Is it just me, or does today feel like January 53rd? First it was Thanksgiving in November and then Christmas in December. New Year’s seems to fall in some weird limbo land where time and space cease to exist. We exist in a fog for three or four days thinking it’s acceptable to live off of cookies, candy, crackers, and cheese. Then BOOM, we’re supposed to be back in the swing of things. Ready and amped to get back to our normal day to day operations like we haven’t spent the last seven to ten days living in sweatpants. Worse, we’re supposed to be EVEN MORE PSYCHED than normal because it’s the New Year! Resolutions! Aspirations! Things! Woot!
Right? Times like these I think being an adult isn’t as much fun as childhood me thought it would be. Because more often than not, people take breaks from their routine over the months of holidays. We get lazy, we eat more, sleep more. And there’s always a good excuse to why we can skip a workout and binge watch another TV show. So when “getting back into the swing of things” looms it’s (sometimes) ugly head, it can seem impossible to even know where to begin.
Back in high school, when I was swimming and competing the most, we would have intense boot camp-esque weeks of training over the Christmas break. Our coaches must have thought to themselves, “kids are home for the holidays with no school? Perfect time to add in extra workouts!” Gee, thanks. But because of this non-break, my team always let us have a week off after our winter championship meet a few weeks into the new year. So I would sleep in before school, go home and eat snacks instead of going to afternoon practice, and enjoy not jumping into the icy depths of one of the many pools I trained at every morning before going to class. Sounds great, right?
My problem with this was that I very easily got too used to the non-swimming version of life, which would make going back to my normal swimming version of life SUPER tough come that next Monday morning when my alarm went off. Because I knew we weren’t going to have a nice ease back into things, no. Training would smack me in the face. My lack of swimming was all I would think about as I struggled to gain my cardio back.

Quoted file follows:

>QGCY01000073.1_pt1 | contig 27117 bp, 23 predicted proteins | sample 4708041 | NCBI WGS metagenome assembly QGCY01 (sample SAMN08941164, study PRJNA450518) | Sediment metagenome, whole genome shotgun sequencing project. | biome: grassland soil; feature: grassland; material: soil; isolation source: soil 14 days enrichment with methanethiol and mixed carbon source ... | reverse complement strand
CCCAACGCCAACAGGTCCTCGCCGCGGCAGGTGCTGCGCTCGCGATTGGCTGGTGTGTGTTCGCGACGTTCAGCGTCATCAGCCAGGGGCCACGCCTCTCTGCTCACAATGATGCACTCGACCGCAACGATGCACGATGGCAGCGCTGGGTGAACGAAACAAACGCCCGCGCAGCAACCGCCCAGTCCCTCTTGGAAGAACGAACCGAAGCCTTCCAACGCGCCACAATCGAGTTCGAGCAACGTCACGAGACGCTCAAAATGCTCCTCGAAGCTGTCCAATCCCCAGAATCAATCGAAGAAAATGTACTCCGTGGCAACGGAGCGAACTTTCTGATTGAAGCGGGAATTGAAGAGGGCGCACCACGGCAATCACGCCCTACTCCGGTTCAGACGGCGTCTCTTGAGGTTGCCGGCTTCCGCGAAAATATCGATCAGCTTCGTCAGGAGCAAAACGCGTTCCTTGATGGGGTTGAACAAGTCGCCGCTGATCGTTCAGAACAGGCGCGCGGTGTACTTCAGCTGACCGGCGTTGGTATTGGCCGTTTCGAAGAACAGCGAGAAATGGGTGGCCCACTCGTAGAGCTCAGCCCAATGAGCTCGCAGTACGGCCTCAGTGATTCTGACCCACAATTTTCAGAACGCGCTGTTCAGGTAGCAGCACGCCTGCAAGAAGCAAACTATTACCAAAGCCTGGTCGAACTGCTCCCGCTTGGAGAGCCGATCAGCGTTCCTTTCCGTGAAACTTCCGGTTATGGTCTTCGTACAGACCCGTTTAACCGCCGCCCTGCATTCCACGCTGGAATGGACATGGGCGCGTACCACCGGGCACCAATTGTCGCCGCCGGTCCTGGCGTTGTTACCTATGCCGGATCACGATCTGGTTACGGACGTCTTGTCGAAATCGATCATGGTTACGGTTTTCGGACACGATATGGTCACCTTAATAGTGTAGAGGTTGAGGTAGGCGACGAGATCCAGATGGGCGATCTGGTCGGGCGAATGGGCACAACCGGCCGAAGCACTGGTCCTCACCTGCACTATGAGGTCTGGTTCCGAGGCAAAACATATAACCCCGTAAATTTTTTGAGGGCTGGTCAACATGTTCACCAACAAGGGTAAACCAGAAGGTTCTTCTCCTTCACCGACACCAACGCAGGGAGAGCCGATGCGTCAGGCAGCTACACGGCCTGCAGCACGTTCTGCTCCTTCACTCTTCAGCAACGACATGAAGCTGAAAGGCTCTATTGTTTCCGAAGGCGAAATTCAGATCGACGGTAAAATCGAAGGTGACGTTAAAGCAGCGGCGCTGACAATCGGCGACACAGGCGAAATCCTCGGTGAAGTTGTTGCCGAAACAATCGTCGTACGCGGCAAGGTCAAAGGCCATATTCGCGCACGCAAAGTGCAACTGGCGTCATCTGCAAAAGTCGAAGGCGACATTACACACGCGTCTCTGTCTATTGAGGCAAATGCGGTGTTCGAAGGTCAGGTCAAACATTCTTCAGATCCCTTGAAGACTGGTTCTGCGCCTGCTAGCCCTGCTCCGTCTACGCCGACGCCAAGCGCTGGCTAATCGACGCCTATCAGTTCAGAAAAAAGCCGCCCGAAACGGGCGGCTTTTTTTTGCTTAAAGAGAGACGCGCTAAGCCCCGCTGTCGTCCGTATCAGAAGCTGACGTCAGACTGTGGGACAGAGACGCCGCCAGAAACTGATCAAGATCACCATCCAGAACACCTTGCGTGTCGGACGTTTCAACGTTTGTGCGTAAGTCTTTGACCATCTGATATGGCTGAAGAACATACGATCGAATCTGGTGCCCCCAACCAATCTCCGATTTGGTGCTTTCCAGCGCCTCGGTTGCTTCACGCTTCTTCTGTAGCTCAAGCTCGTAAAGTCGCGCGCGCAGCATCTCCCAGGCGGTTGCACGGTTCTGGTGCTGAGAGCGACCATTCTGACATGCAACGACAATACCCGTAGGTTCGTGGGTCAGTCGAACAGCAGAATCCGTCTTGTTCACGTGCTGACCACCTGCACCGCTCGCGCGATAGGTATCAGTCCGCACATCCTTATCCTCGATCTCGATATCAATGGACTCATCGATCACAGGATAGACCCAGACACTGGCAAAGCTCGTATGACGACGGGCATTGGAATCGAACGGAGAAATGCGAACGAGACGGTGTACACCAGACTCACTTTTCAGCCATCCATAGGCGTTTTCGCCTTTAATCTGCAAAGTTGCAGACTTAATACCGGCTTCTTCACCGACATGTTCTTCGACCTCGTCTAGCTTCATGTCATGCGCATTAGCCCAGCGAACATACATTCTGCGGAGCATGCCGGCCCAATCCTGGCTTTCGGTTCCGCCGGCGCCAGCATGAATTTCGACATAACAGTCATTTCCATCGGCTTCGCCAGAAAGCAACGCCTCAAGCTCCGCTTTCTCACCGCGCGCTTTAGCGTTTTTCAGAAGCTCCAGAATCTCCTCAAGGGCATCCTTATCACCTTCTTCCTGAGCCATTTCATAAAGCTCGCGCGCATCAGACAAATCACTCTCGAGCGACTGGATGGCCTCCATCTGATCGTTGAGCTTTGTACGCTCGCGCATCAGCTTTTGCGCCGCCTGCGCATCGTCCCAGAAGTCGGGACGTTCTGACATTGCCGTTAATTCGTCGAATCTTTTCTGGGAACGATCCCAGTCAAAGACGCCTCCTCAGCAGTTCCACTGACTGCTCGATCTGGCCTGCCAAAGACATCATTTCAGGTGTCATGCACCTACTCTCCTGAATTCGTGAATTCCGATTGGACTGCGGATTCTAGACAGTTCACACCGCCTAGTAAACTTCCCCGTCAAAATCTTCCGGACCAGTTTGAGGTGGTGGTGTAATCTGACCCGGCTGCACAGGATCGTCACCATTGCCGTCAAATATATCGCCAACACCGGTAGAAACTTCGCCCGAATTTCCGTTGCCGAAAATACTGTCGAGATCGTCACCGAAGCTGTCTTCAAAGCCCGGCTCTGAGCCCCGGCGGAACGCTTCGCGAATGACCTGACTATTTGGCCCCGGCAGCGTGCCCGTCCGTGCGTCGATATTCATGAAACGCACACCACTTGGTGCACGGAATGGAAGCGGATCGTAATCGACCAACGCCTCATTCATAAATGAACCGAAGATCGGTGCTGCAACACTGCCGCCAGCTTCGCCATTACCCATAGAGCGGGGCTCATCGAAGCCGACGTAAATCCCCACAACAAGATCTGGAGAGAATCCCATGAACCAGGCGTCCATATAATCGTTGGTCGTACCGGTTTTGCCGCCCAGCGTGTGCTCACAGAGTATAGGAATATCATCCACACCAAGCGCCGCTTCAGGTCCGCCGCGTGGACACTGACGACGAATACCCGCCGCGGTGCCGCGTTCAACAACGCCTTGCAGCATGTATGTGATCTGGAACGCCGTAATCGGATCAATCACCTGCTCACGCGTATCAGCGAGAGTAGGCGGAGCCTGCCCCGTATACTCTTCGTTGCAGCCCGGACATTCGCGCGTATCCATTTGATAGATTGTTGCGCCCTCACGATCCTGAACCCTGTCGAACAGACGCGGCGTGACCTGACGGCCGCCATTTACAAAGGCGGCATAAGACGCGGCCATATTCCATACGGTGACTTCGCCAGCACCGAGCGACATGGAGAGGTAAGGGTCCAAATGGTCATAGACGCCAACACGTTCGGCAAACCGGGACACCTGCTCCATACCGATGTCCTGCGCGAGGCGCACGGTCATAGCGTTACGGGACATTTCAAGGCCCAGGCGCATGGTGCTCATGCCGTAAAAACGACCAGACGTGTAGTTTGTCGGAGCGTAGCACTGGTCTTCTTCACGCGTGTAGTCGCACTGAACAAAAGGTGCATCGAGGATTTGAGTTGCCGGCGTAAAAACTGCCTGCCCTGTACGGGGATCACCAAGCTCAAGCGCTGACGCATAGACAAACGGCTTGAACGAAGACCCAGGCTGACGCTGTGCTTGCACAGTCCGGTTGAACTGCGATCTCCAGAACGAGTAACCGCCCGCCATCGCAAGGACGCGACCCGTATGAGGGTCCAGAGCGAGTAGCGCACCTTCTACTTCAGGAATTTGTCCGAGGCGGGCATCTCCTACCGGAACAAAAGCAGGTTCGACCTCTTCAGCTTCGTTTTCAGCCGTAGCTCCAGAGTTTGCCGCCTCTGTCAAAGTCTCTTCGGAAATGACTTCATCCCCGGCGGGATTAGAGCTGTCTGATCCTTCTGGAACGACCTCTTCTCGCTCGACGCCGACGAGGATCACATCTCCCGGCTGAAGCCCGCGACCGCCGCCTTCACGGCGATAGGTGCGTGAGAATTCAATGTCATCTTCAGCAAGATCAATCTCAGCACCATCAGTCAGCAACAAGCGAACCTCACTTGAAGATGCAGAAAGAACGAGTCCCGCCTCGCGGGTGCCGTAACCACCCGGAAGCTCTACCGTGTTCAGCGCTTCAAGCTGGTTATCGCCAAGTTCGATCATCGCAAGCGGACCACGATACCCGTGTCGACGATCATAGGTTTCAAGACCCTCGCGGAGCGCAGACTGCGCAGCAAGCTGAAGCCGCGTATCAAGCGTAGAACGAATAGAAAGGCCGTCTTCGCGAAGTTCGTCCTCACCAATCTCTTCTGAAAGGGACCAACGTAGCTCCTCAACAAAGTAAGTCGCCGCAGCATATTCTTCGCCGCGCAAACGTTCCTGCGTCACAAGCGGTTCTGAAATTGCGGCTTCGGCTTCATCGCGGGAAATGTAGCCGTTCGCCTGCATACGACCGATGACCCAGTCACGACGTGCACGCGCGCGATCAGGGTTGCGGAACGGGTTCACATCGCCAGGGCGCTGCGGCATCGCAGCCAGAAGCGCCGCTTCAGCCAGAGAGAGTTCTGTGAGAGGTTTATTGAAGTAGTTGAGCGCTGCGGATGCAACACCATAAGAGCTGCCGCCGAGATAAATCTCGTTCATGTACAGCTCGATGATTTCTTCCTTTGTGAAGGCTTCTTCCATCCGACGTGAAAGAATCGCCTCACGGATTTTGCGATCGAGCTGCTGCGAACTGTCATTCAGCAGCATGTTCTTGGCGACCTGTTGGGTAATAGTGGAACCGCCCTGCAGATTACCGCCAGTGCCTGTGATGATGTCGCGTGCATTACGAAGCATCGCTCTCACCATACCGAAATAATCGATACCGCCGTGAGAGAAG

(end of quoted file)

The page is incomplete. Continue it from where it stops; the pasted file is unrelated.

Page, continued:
This isn’t always the case though, lots of my friends had no trouble coming back. A lot of them were actually better than when we had left. Their bodies craved the sleep and relaxation, whereas mine used it to laugh at me as I struggled to keep up since I lost my conditioning so easily. Which brings me to my extremely long winded point of what you should do when you’re coming back from a workout hiatus and don’t want to end up like me as a teenager, crawling through the water like it was made of molasses.
Your best bet is to start slow. Don’t heap on all of the yardage that you’d gotten used to before your break. If you give yourself a huge workout your first day back, and you struggle, it’s just going to make it that much harder to keep coming back. Next thing to keep in mind is to stick to drill work. Adding in speed and pace work isn’t a good idea when you’re getting your muscle memory back and you’re finding your rhythm again. Think of getting back in the water in as many cliches as you want. Slow and steady wins the race. Just dip one toe in at a time. And so on.
Best case scenario is you go back, feel great, have a ton of energy, and crush your first workout. If that happens to you don’t be surprised if your next two to three workouts are a bit on the rougher side. Our bodies can trick us like this sometimes. So just keep a level head and know that you’re still getting back to normal. And no matter what happens there are going to be a few bumps along the way.
The hardest part? Just getting back in the water in the first place. Get over that mental hurdle and everything else will be a cake walk.
Coach Lissa, Tri Swim Coach